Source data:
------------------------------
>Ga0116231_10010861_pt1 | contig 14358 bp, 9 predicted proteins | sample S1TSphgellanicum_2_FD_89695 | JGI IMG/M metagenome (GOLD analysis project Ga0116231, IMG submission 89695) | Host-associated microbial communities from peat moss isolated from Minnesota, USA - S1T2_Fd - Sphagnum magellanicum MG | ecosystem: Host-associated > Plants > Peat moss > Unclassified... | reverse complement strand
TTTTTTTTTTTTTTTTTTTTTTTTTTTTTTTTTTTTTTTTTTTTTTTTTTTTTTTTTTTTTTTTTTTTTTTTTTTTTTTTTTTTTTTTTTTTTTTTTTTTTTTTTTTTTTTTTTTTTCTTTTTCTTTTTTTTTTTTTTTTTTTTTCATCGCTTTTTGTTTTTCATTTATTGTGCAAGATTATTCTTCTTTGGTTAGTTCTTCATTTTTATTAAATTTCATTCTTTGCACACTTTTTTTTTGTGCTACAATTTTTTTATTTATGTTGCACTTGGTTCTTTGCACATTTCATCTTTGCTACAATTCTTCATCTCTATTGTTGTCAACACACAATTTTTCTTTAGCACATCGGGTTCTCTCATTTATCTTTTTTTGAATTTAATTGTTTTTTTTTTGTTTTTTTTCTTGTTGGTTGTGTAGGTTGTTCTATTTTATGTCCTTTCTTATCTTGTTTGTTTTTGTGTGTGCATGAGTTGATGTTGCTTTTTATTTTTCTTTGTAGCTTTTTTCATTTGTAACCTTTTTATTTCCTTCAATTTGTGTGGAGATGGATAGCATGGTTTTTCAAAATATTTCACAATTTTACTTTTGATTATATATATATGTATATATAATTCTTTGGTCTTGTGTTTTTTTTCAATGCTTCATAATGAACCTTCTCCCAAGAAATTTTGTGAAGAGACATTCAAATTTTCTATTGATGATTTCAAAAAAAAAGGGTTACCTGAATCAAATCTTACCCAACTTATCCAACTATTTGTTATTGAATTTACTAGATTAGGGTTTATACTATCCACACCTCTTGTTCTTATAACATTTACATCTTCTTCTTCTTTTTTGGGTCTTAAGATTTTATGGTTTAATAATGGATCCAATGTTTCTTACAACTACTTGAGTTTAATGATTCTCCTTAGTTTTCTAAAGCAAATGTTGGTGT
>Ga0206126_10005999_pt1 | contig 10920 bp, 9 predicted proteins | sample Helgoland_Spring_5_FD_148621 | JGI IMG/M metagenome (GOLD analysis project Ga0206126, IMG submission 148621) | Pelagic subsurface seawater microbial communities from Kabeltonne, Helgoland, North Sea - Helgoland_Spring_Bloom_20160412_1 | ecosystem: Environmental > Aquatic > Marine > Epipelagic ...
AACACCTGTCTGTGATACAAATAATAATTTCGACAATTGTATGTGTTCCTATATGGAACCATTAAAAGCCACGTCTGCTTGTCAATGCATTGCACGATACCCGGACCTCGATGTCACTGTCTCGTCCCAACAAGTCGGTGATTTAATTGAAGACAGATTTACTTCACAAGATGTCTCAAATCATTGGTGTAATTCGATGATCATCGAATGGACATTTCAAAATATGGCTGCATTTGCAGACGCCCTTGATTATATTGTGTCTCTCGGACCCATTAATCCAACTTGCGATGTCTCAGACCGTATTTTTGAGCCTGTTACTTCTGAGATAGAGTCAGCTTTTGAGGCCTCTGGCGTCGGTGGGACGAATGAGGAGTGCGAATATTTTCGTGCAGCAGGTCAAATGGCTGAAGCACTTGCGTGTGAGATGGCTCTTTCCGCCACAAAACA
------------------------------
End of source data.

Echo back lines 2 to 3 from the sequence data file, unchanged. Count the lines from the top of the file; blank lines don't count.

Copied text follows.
TTTTTTTTTTTTTTTTTTTTTTTTTTTTTTTTTTTTTTTTTTTTTTTTTTTTTTTTTTTTTTTTTTTTTTTTTTTTTTTTTTTTTTTTTTTTTTTTTTTTTTTTTTTTTTTTTTTTTCTTTTTCTTTTTTTTTTTTTTTTTTTTTCATCGCTTTTTGTTTTTCATTTATTGTGCAAGATTATTCTTCTTTGGTTAGTTCTTCATTTTTATTAAATTTCATTCTTTGCACACTTTTTTTTTGTGCTACAATTTTTTTATTTATGTTGCACTTGGTTCTTTGCACATTTCATCTTTGCTACAATTCTTCATCTCTATTGTTGTCAACACACAATTTTTCTTTAGCACATCGGGTTCTCTCATTTATCTTTTTTTGAATTTAATTGTTTTTTTTTTGTTTTTTTTCTTGTTGGTTGTGTAGGTTGTTCTATTTTATGTCCTTTCTTATCTTGTTTGTTTTTGTGTGTGCATGAGTTGATGTTGCTTTTTATTTTTCTTTGTAGCTTTTTTCATTTGTAACCTTTTTATTTCCTTCAATTTGTGTGGAGATGGATAGCATGGTTTTTCAAAATATTTCACAATTTTACTTTTGATTATATATATATGTATATATAATTCTTTGGTCTTGTGTTTTTTTTCAATGCTTCATAATGAACCTTCTCCCAAGAAATTTTGTGAAGAGACATTCAAATTTTCTATTGATGATTTCAAAAAAAAAGGGTTACCTGAATCAAATCTTACCCAACTTATCCAACTATTTGTTATTGAATTTACTAGATTAGGGTTTATACTATCCACACCTCTTGTTCTTATAACATTTACATCTTCTTCTTCTTTTTTGGGTCTTAAGATTTTATGGTTTAATAATGGATCCAATGTTTCTTACAACTACTTGAGTTTAATGATTCTCCTTAGTTTTCTAAAGCAAATGTTGGTGT
>Ga0206126_10005999_pt1 | contig 10920 bp, 9 predicted proteins | sample Helgoland_Spring_5_FD_148621 | JGI IMG/M metagenome (GOLD analysis project Ga0206126, IMG submission 148621) | Pelagic subsurface seawater microbial communities from Kabeltonne, Helgoland, North Sea - Helgoland_Spring_Bloom_20160412_1 | ecosystem: Environmental > Aquatic > Marine > Epipelagic ...